A prayer of the prophet Habakkuk, with orchestra:
God, I've heard what our ancestors say about you, and I'm stopped in my tracks, down on my knees. Do among us what you did among them. Work among us as you worked among them. And as you bring judgment, as you surely must, remember mercy.
God's on his way again, retracing the old salvation route, Coming up from the south through Teman, the Holy One from Mount Paran. Skies are blazing with his splendor, his praises sounding through the earth,
His cloud-brightness like dawn, exploding, spreading, forked-lightning shooting from his hand - what power hidden in that fist!
Plague marches before him, pestilence at his heels!
He stops. He shakes Earth. He looks around. Nations tremble. The age-old mountains fall to pieces; ancient hills collapse like a spent balloon. The paths God takes are older than the oldest mountains and hills.
I saw everyone worried, in a panic: Old wilderness adversaries, Cushan and Midian, were terrified, hoping he wouldn't notice them.
God, is it River you're mad at? Angry at old River? Were you raging at Sea when you rode horse and chariot through to salvation?
You unfurled your bow and let loose a volley of arrows. You split Earth with rivers.
Mountains saw what was coming. They twisted in pain. Flood Waters poured in. Ocean roared and reared huge waves.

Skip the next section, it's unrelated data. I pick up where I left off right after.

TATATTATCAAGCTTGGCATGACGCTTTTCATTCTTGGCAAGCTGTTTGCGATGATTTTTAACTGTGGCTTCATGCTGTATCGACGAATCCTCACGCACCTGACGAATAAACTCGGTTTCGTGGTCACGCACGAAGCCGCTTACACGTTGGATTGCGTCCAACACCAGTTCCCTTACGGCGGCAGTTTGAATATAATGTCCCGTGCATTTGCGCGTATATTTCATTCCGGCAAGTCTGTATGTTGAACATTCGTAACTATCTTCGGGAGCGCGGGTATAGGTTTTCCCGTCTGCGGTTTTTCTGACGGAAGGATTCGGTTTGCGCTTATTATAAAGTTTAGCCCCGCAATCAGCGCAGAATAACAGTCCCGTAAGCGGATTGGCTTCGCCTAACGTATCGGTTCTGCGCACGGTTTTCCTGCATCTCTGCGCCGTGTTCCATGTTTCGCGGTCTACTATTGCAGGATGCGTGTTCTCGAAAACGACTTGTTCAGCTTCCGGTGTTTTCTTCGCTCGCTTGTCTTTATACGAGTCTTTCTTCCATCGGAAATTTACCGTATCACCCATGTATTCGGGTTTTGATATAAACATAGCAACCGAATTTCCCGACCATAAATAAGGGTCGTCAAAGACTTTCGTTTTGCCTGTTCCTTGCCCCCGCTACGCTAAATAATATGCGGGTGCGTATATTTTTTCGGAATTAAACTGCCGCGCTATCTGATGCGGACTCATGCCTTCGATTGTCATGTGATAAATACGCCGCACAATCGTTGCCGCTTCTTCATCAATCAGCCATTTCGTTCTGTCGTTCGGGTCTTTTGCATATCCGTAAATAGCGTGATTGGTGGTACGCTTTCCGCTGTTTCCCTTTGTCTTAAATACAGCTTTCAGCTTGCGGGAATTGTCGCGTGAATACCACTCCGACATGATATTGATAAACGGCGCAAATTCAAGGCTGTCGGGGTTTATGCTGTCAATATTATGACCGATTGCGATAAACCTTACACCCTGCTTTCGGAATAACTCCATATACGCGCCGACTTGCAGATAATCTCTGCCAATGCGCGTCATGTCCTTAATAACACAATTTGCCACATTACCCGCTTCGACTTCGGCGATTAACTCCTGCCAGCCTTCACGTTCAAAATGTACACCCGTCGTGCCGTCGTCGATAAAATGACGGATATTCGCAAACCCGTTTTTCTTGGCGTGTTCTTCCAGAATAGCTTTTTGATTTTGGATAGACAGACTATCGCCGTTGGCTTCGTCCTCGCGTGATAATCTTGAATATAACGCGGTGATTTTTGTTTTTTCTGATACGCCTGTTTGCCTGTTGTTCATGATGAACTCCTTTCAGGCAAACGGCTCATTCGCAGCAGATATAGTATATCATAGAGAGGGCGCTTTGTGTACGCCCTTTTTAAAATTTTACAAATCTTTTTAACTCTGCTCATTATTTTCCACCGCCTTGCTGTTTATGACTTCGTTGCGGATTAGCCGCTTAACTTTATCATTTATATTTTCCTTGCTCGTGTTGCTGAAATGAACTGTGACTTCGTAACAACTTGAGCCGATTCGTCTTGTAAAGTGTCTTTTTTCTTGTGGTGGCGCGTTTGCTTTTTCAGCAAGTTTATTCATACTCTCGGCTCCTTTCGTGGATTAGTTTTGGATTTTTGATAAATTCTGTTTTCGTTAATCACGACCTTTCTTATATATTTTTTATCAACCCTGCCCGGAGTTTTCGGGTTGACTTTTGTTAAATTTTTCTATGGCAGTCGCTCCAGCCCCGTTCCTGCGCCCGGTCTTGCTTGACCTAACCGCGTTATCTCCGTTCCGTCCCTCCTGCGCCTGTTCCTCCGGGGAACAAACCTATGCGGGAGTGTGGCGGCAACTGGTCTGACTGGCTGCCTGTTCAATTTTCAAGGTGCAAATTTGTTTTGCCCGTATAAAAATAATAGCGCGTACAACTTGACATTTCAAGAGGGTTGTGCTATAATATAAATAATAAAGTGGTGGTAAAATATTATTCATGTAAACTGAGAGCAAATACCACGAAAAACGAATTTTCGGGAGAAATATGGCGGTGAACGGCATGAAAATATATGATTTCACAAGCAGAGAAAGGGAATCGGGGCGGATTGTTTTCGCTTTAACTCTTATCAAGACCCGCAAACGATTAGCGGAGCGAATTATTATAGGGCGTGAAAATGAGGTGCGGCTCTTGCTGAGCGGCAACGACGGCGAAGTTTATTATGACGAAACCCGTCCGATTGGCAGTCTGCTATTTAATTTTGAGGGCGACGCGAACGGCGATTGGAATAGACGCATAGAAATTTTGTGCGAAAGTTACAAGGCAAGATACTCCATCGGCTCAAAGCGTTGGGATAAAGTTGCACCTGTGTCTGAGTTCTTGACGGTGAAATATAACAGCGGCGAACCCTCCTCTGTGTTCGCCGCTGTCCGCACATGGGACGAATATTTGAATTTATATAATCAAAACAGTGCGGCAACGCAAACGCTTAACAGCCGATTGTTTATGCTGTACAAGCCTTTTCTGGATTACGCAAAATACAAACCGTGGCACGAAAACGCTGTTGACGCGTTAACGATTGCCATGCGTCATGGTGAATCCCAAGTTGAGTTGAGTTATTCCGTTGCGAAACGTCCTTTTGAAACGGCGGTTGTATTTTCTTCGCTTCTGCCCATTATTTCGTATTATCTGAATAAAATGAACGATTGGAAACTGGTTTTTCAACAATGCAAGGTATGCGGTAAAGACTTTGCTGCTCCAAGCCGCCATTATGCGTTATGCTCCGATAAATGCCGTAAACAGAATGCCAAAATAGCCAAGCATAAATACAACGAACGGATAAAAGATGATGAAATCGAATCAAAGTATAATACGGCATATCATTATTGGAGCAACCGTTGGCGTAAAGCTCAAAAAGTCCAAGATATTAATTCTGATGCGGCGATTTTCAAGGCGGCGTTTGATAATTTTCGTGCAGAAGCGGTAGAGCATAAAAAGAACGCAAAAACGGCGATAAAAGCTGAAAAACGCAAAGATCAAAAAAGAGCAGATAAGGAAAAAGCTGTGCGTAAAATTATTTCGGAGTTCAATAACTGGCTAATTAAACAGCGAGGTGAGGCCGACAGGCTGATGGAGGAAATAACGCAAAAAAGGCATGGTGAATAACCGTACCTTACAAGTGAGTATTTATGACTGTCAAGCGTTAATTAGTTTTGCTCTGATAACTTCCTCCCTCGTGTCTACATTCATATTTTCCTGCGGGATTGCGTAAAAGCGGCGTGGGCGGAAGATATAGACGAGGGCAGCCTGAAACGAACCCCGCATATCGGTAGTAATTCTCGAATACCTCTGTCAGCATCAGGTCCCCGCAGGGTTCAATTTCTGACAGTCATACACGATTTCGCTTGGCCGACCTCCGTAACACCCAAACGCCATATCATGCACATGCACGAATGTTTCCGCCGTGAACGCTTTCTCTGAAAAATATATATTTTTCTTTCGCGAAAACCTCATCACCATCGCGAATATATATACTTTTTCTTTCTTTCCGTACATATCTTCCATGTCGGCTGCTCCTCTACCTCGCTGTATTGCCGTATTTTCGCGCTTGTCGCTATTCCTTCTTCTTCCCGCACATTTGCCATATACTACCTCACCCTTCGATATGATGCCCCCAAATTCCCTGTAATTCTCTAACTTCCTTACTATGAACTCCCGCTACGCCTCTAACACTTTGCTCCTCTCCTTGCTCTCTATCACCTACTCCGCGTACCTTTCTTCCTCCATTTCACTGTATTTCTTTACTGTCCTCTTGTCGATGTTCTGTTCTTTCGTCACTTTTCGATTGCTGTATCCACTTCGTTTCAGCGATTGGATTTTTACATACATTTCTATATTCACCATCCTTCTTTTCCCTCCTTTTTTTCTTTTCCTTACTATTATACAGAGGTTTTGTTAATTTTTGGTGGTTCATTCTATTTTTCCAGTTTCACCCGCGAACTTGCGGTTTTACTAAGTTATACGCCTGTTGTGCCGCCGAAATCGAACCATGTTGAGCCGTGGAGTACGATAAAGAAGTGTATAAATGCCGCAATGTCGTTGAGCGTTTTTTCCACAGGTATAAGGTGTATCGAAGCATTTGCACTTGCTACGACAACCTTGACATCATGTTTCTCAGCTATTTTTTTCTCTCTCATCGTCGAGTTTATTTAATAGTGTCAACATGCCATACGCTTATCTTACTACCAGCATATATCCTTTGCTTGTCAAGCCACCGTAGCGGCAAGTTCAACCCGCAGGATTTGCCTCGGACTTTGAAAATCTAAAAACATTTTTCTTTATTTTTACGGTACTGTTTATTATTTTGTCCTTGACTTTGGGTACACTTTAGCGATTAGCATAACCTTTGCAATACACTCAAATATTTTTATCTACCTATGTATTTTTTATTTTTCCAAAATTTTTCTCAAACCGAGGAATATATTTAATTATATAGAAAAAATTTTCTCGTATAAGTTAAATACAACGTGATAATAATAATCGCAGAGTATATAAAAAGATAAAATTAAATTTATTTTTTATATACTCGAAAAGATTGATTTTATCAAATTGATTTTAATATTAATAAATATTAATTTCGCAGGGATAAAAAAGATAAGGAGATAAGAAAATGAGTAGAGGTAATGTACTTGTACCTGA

Sun and Moon stopped in their tracks. Your flashing arrows stopped them, your lightning-strike spears impaled them.
Angry, you stomped through Earth. Furious, you crushed the godless nations.
You were out to save your people, to save your specially chosen people. You beat the stuffing out of King Wicked, Stripped him naked from head to toe,
Set his severed head on his own spear and blew away his army. Scattered they were to the four winds - and ended up food for the sharks!
You galloped through the Sea on your horses, racing on the crest of the waves.
When I heard it, my stomach did flips. I stammered and stuttered. My bones turned to water. I staggered and stumbled. I sit back and wait for Doomsday to descend on our attackers.
Though the cherry trees don't blossom and the strawberries don't ripen, Though the apples are worm-eaten and the wheat fields stunted, Though the sheep pens are sheepless and the cattle barns empty,
I'm singing joyful praise to God. I'm turning cartwheels of joy to my Savior God.
Counting on God's Rule to prevail, I take heart and gain strength. I run like a deer. I feel like I'm king of the mountain! (For congregational use, with a full orchestra.)